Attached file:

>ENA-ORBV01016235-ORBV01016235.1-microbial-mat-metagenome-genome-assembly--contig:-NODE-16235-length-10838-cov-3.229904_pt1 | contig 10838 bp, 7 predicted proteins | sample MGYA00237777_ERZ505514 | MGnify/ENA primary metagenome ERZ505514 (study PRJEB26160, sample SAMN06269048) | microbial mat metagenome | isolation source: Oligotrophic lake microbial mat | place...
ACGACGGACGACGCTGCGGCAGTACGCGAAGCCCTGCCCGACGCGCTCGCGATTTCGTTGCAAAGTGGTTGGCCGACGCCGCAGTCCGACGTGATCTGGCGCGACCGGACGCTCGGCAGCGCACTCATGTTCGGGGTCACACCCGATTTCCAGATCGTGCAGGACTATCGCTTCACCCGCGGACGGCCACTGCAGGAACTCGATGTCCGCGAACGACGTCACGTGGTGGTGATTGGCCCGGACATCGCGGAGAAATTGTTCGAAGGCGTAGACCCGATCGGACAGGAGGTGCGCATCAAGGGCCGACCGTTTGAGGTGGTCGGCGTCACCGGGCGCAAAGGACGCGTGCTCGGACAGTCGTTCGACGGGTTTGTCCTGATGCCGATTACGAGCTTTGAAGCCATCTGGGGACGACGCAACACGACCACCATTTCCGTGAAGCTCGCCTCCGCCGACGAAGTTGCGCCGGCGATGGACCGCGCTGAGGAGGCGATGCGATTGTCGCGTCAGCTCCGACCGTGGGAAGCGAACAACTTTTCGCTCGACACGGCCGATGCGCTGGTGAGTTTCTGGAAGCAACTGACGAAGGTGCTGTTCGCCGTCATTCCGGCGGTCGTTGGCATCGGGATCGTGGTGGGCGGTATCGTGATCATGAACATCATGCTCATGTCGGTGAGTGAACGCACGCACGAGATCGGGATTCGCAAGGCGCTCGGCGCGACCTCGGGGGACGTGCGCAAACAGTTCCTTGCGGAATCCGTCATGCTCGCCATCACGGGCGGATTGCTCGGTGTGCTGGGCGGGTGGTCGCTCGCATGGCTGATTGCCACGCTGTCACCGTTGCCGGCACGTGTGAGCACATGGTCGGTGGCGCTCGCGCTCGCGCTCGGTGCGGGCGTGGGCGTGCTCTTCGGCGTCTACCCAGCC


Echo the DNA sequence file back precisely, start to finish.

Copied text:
>ENA-ORBV01016235-ORBV01016235.1-microbial-mat-metagenome-genome-assembly--contig:-NODE-16235-length-10838-cov-3.229904_pt1 | contig 10838 bp, 7 predicted proteins | sample MGYA00237777_ERZ505514 | MGnify/ENA primary metagenome ERZ505514 (study PRJEB26160, sample SAMN06269048) | microbial mat metagenome | isolation source: Oligotrophic lake microbial mat | place...
ACGACGGACGACGCTGCGGCAGTACGCGAAGCCCTGCCCGACGCGCTCGCGATTTCGTTGCAAAGTGGTTGGCCGACGCCGCAGTCCGACGTGATCTGGCGCGACCGGACGCTCGGCAGCGCACTCATGTTCGGGGTCACACCCGATTTCCAGATCGTGCAGGACTATCGCTTCACCCGCGGACGGCCACTGCAGGAACTCGATGTCCGCGAACGACGTCACGTGGTGGTGATTGGCCCGGACATCGCGGAGAAATTGTTCGAAGGCGTAGACCCGATCGGACAGGAGGTGCGCATCAAGGGCCGACCGTTTGAGGTGGTCGGCGTCACCGGGCGCAAAGGACGCGTGCTCGGACAGTCGTTCGACGGGTTTGTCCTGATGCCGATTACGAGCTTTGAAGCCATCTGGGGACGACGCAACACGACCACCATTTCCGTGAAGCTCGCCTCCGCCGACGAAGTTGCGCCGGCGATGGACCGCGCTGAGGAGGCGATGCGATTGTCGCGTCAGCTCCGACCGTGGGAAGCGAACAACTTTTCGCTCGACACGGCCGATGCGCTGGTGAGTTTCTGGAAGCAACTGACGAAGGTGCTGTTCGCCGTCATTCCGGCGGTCGTTGGCATCGGGATCGTGGTGGGCGGTATCGTGATCATGAACATCATGCTCATGTCGGTGAGTGAACGCACGCACGAGATCGGGATTCGCAAGGCGCTCGGCGCGACCTCGGGGGACGTGCGCAAACAGTTCCTTGCGGAATCCGTCATGCTCGCCATCACGGGCGGATTGCTCGGTGTGCTGGGCGGGTGGTCGCTCGCATGGCTGATTGCCACGCTGTCACCGTTGCCGGCACGTGTGAGCACATGGTCGGTGGCGCTCGCGCTCGCGCTCGGTGCGGGCGTGGGCGTGCTCTTCGGCGTCTACCCAGCC